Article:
The good news for engineers at CERN is that a part of the massive particle accelerator known as the Large Hadron Collider is getting an upgrade. The bad news: getting the job done isn't easy.
A four-year project
Motherboard reports that CERN engineers have previously left obsolete cables in place while making upgrades, but those unused cables are now getting in the way. That means the engineers will need to manually disconnect 9,000 cables before installing new ones, in one of the most complicated complexes in the world.
The cables are being removed as part of CERN's LHC Injectors Upgrade Project, scheduled for 2019. Three injectors — which assist in accelerating particles before they enter the Collider — each have approximately 3,000 unused cables. A team of 60 engineers has already started identifying those cables, using a database and manual check-ins, ahead of a plan to begin disconnecting them during a "technical stop" at the end of this year. Fully disconnecting all of the cables will take four years.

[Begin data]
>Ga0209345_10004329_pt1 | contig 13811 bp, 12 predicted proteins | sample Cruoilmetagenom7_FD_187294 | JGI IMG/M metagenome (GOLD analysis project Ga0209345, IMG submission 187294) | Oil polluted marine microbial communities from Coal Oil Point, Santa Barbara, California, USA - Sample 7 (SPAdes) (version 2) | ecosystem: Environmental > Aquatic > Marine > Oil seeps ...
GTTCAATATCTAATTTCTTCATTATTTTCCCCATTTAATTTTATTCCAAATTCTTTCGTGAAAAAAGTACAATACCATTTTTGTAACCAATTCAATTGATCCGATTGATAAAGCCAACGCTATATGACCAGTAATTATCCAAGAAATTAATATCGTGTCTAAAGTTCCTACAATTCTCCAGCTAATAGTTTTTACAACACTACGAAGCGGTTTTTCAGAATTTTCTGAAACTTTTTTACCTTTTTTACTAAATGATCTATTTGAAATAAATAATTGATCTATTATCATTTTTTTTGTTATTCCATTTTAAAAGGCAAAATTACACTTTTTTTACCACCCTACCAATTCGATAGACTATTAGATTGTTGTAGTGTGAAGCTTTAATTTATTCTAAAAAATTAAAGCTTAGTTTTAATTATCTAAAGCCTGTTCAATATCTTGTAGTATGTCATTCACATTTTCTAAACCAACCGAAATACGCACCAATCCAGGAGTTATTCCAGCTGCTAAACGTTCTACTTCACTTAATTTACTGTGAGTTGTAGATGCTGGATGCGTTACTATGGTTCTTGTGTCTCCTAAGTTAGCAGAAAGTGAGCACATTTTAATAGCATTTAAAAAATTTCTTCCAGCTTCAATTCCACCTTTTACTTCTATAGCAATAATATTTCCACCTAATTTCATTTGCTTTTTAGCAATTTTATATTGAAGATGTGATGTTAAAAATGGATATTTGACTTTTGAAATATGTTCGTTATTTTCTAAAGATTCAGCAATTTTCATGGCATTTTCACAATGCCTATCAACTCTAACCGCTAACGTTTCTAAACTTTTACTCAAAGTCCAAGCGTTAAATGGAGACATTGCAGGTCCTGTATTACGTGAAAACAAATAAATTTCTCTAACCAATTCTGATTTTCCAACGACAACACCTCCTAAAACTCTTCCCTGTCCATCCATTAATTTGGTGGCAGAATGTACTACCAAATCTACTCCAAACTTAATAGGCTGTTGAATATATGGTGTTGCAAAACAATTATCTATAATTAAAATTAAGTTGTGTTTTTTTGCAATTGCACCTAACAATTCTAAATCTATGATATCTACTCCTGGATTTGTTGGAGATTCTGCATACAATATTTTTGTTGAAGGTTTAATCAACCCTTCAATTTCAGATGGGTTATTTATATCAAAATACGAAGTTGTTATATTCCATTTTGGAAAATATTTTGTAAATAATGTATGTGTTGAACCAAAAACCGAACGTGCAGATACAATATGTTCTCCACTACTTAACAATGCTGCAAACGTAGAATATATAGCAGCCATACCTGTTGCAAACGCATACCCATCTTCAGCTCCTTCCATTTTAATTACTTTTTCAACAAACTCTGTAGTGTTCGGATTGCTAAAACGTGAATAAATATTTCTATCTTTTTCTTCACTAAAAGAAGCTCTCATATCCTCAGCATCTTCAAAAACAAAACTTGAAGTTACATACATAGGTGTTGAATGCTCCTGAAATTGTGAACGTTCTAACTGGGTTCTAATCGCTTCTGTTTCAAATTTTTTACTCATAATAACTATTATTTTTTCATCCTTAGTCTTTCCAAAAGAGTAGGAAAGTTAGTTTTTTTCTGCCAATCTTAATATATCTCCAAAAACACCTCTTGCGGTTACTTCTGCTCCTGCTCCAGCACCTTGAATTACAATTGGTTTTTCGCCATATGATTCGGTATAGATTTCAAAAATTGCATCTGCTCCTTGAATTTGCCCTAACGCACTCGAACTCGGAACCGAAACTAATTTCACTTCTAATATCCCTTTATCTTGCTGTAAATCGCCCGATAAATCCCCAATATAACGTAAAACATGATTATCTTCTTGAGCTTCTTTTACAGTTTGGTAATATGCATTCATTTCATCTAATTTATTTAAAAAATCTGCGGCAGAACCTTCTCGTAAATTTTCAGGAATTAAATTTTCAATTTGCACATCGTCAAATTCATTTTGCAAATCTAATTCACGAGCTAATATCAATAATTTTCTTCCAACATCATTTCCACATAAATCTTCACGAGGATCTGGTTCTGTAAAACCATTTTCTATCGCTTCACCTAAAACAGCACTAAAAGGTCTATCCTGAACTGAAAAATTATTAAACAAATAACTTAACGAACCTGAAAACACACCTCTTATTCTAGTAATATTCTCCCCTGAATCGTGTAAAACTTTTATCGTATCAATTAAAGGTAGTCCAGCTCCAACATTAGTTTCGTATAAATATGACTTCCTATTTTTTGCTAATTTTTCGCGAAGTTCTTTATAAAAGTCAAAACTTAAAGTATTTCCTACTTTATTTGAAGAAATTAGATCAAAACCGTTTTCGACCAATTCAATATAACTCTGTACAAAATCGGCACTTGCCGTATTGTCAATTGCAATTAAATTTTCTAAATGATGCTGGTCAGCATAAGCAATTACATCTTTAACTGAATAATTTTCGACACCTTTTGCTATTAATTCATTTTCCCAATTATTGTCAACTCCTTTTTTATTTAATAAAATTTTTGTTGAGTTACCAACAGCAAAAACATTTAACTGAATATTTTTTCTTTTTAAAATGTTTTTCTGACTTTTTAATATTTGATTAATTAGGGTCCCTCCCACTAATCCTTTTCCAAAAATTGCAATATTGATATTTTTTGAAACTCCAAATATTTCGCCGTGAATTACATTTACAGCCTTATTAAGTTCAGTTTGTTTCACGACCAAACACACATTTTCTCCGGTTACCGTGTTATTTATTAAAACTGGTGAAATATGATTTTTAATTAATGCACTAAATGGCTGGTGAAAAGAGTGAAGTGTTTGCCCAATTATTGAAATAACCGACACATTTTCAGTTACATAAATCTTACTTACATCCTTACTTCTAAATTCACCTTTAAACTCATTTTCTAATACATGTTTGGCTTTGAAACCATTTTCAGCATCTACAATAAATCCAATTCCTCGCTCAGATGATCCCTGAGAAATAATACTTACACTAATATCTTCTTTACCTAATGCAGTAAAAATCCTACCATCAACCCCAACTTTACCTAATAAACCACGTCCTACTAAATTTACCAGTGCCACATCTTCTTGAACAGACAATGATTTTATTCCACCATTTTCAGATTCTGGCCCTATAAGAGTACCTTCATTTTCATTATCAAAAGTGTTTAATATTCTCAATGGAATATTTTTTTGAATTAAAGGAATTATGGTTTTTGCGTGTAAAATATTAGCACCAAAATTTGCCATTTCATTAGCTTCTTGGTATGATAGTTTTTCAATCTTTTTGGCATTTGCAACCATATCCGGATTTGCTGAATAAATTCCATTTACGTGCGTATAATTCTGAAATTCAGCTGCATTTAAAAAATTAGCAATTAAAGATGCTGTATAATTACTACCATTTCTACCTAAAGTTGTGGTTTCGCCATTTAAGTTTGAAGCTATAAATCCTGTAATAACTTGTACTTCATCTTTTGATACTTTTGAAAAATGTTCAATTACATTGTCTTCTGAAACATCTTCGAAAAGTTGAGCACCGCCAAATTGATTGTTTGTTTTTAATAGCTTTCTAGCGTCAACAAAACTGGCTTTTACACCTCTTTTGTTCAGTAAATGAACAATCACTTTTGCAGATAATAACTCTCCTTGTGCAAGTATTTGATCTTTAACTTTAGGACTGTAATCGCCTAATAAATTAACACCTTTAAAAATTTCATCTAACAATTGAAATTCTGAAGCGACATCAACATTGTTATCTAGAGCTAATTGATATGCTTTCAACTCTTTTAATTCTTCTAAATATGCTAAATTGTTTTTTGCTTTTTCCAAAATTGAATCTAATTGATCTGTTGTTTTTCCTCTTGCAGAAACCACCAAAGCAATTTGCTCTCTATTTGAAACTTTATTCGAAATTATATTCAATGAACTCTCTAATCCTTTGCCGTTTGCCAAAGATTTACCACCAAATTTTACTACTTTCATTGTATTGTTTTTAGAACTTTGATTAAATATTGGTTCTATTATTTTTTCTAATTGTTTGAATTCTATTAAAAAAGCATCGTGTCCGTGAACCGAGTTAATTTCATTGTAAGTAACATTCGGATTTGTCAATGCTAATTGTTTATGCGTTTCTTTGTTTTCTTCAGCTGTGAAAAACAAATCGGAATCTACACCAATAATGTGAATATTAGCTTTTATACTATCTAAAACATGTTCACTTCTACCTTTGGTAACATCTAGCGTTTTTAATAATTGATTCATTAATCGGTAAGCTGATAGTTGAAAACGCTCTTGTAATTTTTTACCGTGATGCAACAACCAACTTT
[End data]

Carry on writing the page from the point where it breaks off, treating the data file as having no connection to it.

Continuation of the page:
As Motherboard reports, pulling the wrong cable could lead to major problems with the Collider. It sounds a bit like defusing a bomb: pull the right wire and you're in the clear, but pull the wrong wire, and in this case, you might have a very expensive, very broken piece of machinery.